Attorneys for the state focused on a provision preventing abortions based on a prenatal Down syndrome diagnosis as the battle over Missouri’s abortion law continued in federal court Tuesday.
Attorney General Eric Schmitt’s office argued the case before the Eighth Circuit Court of Appeals Tuesday morning, focusing the debate on provisions in the bill restricting abortions based solely on the diagnosis of Down syndrome. Schmitt said the angle was a “relatively new issue before the court” and argued the restriction emphasized “all life is sacred.”
“We have to ask ourselves who we want to be,” Schmitt told reporters following the hearing. “Do we want to be a nation that pressures women and families into believing the life of an individual with Down syndrome is not worth celebrating? Or do we believe that this diagnosis should not be an automatic death sentence and that we shouldn’t target an entire group of people simply because they have a certain trait?”
Schmitt contrasted Missouri’s legislation with the Texas law allowed to take effect last month. That measure allows individuals to sue abortion providers and does not include a section regarding those diagnosed with Down syndrome.
Reproductive Health Services of Planned Parenthood of the St. Louis Region, the sole abortion provider left in Missouri, initially sued, prohibiting HB 126 from going into effect. The clinic’s lawyers argued the bill, which would also restrict abortions after eight weeks, constituted a ban in the state and violated precedents set by the U.S. Supreme Court.
President and CEO Yamelsie Rodriguez previously said Planned Parenthood would continue the fight and warned of the possible “injustice” if the restrictions were to go into effect.
“Today it’s Texas, tomorrow it could be Missouri,” Rodriguez said. “The dominoes are falling fast and the consequences will fall hardest on people of color, people with low incomes, and rural communities.”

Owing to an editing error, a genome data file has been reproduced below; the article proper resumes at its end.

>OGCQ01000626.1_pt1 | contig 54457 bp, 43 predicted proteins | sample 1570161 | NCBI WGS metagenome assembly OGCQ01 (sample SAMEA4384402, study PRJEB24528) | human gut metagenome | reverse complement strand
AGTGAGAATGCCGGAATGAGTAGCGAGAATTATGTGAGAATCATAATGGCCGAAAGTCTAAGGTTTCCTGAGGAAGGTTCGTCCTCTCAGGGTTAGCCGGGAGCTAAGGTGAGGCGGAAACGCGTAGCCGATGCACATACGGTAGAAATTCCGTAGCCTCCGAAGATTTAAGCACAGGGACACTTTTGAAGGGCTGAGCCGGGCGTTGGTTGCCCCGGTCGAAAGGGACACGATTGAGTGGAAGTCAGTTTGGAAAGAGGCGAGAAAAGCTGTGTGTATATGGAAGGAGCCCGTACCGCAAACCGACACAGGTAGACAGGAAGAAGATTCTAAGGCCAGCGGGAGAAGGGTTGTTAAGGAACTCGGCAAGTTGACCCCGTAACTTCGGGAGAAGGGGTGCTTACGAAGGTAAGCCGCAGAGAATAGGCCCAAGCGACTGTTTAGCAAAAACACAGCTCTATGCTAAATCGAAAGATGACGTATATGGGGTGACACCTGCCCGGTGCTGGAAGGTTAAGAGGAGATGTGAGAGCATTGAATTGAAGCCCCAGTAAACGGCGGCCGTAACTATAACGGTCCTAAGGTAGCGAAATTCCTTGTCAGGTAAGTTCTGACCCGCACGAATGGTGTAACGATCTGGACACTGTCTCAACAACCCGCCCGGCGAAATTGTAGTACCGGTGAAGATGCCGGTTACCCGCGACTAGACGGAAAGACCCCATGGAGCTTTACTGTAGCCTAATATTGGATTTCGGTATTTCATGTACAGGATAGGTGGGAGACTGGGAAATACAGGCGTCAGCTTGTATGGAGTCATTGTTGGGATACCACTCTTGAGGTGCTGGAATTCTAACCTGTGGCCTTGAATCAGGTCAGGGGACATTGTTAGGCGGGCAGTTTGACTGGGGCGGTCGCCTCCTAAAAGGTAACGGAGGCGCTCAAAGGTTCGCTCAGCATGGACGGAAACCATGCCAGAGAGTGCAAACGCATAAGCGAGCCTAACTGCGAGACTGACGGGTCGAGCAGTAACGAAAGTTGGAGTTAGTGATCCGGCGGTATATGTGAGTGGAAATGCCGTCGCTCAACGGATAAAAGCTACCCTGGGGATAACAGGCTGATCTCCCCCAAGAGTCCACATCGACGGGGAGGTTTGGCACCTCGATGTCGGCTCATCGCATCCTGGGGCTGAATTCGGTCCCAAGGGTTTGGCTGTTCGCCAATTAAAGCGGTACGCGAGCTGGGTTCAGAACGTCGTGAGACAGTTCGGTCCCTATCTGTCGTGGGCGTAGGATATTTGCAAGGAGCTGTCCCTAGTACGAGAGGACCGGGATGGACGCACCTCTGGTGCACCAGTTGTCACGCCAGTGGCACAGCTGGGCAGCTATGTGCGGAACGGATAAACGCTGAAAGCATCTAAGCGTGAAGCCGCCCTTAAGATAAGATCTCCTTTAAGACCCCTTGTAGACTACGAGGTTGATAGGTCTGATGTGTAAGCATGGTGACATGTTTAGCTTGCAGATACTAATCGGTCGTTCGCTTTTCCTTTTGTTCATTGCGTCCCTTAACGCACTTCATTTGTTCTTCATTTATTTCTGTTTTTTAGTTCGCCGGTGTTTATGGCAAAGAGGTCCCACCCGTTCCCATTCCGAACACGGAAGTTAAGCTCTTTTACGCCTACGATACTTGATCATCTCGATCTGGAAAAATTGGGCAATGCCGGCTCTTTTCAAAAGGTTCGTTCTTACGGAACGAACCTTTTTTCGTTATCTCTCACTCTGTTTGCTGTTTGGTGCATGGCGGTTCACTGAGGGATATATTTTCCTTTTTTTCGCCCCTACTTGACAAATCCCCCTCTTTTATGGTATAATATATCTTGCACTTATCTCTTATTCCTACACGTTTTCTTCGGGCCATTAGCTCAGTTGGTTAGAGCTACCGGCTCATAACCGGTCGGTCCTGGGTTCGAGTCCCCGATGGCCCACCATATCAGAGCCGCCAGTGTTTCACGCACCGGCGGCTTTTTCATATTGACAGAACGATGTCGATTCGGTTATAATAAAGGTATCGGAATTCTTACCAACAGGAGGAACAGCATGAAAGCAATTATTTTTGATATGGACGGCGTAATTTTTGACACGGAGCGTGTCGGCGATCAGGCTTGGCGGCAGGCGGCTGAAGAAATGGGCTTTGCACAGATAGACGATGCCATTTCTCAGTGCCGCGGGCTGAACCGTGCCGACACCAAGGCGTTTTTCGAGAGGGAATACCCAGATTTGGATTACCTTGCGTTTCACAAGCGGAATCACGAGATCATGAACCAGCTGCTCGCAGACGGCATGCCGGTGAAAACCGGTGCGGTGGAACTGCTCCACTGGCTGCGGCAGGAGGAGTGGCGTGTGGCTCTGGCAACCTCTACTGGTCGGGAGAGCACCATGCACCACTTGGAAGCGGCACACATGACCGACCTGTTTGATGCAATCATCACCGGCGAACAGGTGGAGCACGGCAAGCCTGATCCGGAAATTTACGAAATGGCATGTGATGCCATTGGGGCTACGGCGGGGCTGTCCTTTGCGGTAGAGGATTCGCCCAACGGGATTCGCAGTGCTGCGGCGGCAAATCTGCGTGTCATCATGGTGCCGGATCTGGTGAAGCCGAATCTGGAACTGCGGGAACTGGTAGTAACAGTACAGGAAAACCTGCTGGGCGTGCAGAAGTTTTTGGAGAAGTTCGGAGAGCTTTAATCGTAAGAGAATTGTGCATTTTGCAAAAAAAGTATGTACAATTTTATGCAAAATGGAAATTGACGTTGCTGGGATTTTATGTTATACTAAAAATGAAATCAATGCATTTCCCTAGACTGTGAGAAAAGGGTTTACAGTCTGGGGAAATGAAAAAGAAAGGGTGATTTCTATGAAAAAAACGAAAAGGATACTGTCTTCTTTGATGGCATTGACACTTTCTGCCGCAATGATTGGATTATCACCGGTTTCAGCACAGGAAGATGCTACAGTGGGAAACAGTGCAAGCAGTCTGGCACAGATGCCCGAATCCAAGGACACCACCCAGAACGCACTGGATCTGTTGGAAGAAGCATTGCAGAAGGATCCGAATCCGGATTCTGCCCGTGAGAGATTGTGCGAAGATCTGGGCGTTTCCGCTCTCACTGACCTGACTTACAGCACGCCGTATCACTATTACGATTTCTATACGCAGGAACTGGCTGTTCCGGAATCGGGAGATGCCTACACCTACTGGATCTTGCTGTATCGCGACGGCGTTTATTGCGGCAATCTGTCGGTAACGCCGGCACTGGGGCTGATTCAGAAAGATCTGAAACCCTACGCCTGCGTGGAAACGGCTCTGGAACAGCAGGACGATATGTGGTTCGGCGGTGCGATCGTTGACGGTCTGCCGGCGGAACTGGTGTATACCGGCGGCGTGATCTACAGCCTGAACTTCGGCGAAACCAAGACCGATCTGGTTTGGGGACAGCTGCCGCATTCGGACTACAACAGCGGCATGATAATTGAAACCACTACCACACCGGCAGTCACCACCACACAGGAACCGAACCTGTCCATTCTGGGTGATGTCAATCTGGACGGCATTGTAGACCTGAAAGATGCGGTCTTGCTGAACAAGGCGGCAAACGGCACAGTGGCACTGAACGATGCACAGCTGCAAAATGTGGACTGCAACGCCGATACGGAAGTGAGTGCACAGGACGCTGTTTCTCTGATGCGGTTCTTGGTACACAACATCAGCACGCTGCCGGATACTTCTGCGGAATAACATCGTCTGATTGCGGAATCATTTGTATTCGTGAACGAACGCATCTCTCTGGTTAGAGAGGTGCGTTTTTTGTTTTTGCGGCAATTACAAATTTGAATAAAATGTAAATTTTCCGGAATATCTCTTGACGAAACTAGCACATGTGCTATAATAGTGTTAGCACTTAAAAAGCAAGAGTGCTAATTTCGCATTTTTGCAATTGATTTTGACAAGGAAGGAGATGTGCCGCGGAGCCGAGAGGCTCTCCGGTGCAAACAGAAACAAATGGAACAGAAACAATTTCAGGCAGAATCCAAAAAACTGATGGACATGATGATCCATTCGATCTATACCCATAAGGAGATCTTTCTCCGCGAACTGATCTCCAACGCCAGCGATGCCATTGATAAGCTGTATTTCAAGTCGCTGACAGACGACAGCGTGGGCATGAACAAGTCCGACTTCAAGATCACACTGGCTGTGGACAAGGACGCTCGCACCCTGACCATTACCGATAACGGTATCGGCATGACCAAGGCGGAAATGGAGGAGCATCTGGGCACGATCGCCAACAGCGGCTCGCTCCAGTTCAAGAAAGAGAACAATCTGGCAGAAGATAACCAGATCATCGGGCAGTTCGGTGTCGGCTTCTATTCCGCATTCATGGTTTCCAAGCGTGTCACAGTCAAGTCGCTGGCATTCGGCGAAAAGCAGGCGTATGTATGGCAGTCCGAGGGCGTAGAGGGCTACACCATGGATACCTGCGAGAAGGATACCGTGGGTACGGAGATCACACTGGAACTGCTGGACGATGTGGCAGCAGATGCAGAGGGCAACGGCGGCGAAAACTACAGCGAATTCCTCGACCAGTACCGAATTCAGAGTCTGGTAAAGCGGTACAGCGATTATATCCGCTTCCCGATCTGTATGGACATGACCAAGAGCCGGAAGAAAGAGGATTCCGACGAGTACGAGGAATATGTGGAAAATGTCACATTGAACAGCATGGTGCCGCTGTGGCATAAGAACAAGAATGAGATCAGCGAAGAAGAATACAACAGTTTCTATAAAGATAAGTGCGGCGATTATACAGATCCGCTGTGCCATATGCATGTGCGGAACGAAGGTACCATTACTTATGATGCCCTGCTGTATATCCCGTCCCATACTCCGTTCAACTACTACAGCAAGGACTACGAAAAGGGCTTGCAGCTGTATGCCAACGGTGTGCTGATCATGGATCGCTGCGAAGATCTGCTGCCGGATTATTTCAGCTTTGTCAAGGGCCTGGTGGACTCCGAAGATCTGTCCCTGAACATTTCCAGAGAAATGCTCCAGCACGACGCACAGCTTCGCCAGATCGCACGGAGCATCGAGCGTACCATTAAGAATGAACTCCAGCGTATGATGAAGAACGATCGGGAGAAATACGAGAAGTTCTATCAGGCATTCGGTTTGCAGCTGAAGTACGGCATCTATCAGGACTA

Schmitt said he hoped for a quick ruling on the case.
HB 126, signed into law by Gov. Mike Parson in 2019, included “nestled” components placing additional restrictions at 14, 18, and 20 weeks and did not allow for exemptions for rape or incest survivors. Violation of the measure would be a class B felony.
A federal judge blocked the bill from being implemented the day before it was set to go into effect in 2019, a decision that was appealed to the Eighth Circuit Court of Appeals. A three-judge panel stymied the law in June, upholding the injunction based on the state’s argument that the language constituted bans on abortion.
Schmitt appealed the decision to the U.S. Supreme Court the following month. However, in a rare move, the appeals court granted a rehearing en banc on its own motion, meaning it would rehear the case as a full court.
The fate of abortion across the nation hangs in the balance as a pending Mississippi law awaits consideration by the U.S. Supreme Court. Approval of the law, which sought to ban abortions after 15 weeks, would essentially overturn the 1973 landmark case Roe v. Wade, which set the standard 24-week window in federal abortion policy.
Missouri officials, including Parson and members of Missouri’s congressional delegation, have urged the court to side with Mississippi in the case and allow states to exercise control over abortion policies.
The U.S. Supreme Court is set to hear the Mississippi case in December.
Cameron Gerber studied journalism at Lincoln University. Prior to Lincoln, he earned an associate’s degree from State Fair Community College. Cameron is a native of Eldon, Missouri.
Contact Cameron at email@example.com.